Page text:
A History of the Ministry of Information, 1939-46


No. 99
Daily Observations by Home Intelligence
Friday, 13th September, 1940

In London the anti-aircraft barrage continues to stimulate morale. People are sleeping better in spite of increased noise, and reports show there is an increased feeling of security based on the psychological knowledge that we are hitting back.

People living near guns are suffering from serious lack of sleep: a number of interviews made round one gun in West London showed that people were getting much less sleep than others a few hundred yards away. Very few used ear plugs, and many of those interviewed were still relying on deck chairs instead of mattresses. There is little complaint about lack of sleep, mainly because of the new exhilaration created by the barrage. Nevertheless this serious loss of sleep needs watching.

There is a growth of anger against the Germans and growing demands for “reprisals on civilians”.

Reports continue to show a great increase in rumours about damage and casualties (“They say the casualties are really ten times bigger than we are told.”)

Motorists do not appear to give lifts willingly and there is considerable criticism of “the rich in their cars”.





1. SOUTHERN (Reading) The Prime Minister's speech has been received “with approbation and quiet confidence”. There are some signs of a recrudescence of 5th columnist rumours, some of which are attributed to Haw-Haw. Exaggeration of the casualties on a recent raid on Southampton gives rise to a suggestion that the B.B.C. should give a reminder that gossip about air raid damage “can be just as dangerous as the spreading of totally unfounded rumours”.

3. NORTH MIDLAND (Nottingham). Leicestershire I.C. has received “urgent representations” about the delay in supplying the civil defence services with uniform and equipment. The Nottingham I.C. would like an explanation of the variation of the Ministry of Labour Gazette's cost of living index. The decrease of two points during August seems to be doubted.

7. SOUTH WESTERN (Bristol). Mr. Churchill's speech has had “a stimulating effect”. A demand for reprisal raids on Berlin is made in various parts of the Region. Concern is expressed about the way in which the King and Queen and Prime Minister are visiting the bombed areas, although the effect of their behaviour on public morale is fully appreciated.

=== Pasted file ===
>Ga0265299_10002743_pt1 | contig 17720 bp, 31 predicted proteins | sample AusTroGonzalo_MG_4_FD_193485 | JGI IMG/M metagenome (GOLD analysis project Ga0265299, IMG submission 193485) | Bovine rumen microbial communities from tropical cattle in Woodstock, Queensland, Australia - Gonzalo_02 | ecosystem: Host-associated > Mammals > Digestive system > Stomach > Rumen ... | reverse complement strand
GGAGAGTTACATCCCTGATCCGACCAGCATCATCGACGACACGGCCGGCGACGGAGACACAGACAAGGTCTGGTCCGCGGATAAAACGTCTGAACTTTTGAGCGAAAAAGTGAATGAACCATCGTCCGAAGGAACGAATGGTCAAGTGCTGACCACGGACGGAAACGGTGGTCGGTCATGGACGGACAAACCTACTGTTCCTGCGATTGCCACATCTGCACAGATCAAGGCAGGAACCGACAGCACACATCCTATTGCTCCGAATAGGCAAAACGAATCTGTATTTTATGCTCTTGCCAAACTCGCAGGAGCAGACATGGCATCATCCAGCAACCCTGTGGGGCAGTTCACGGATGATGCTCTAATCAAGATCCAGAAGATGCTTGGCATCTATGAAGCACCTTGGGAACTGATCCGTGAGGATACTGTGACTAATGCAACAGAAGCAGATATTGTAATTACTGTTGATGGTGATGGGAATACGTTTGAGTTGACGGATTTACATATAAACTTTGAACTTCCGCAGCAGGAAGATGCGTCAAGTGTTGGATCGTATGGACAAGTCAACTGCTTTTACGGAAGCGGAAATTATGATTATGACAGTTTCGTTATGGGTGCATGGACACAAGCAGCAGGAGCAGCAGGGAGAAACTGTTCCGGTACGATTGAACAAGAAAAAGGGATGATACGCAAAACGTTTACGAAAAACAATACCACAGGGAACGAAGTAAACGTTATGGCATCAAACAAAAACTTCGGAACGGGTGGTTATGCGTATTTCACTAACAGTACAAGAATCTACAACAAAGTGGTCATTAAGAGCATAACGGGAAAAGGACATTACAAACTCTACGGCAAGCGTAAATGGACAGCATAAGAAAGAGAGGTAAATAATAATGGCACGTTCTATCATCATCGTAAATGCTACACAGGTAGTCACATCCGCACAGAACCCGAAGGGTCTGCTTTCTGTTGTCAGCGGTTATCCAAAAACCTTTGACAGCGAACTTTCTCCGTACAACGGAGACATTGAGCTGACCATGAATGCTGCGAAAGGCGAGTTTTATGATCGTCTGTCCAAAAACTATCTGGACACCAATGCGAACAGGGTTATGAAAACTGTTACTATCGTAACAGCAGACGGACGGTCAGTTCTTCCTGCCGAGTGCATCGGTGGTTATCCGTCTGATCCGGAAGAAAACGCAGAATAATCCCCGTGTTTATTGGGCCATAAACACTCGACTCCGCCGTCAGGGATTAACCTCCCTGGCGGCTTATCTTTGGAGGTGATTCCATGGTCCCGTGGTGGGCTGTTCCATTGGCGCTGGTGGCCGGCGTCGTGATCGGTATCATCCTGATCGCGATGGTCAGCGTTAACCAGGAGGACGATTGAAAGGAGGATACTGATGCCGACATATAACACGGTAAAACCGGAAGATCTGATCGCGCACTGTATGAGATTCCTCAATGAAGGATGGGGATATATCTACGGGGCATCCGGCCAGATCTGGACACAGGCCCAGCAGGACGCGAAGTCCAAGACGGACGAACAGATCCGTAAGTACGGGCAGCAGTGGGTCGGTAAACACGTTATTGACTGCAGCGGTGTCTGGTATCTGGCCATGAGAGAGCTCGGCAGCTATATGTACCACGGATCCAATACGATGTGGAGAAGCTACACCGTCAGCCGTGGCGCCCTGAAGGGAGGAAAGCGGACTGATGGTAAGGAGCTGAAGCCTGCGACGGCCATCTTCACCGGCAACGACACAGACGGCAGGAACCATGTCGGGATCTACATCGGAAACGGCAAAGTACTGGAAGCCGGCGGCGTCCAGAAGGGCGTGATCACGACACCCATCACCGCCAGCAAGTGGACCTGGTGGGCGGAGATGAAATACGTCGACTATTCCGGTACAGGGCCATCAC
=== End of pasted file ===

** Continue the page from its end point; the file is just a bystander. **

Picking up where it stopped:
9. MIDLAND (Birmingham). There has been an enthusiastic reception for the Prime Minister's speech. This applies also to the new raid warning system. Various Information Committees have commented upon the display of car lights which are to be seen on trunk roads throughout the Region.

11. SCOTLAND (Edinburgh). Full approval is given to the Prime Minister's speech. It has enhanced the expectation of invasion, but the public are nevertheless confident about the outcome of such an enterprise. There are many rumours dealing with this subject.

13. NORTHERN IRELAND (Belfast). Investigations are being made into the accommodation available for the reception of Londoners rendered homeless through air raids. This problem is being considered by the Northern Ireland Cabinet. The local Press alleges that the voluntary recruiting system has been unsatisfactory and that young men prefer the dole.



Majority carrying on with calmness and courage even in heavily bombed areas. Most prevalent emotion anger with Germans and irritation over constant raids. Real hatred and savagery flash out at times from those who have come in contact with actual tragedies; “we must wipe them off the face of the earth” is working man's comment heard to-day. A.A. barrage continues to be encouraging. Much talk to-day of invasion; expectancy but not fear expressed. Croydon contact reports local people “determined to see it through” but that defeatist sentiments are voiced by isolated members of middle class. Noticeable friendliness everywhere among all classes and types of people. Everybody is trying to help everybody else - except motorists who are rousing angry bitterness at not offering lifts with empty cars to long queues of tired workers. Even when Home Guard asked motorists to give lifts in Balham to stranded workers they refused. Misuse of public shelters in Wandsworth reported; people push in with bedding and prevent strangers from getting a place; conditions described as dirty and unhygienic. Borough of Finsbury keeps its public shelters in excellent condition; result is that people come to large underground shelter from other boroughs in cars and crowd it out. Authorities feel they cannot turn people away as in present state of nervous tension there would be angry scenes.

Home Intelligence.

13th September, 1940 .

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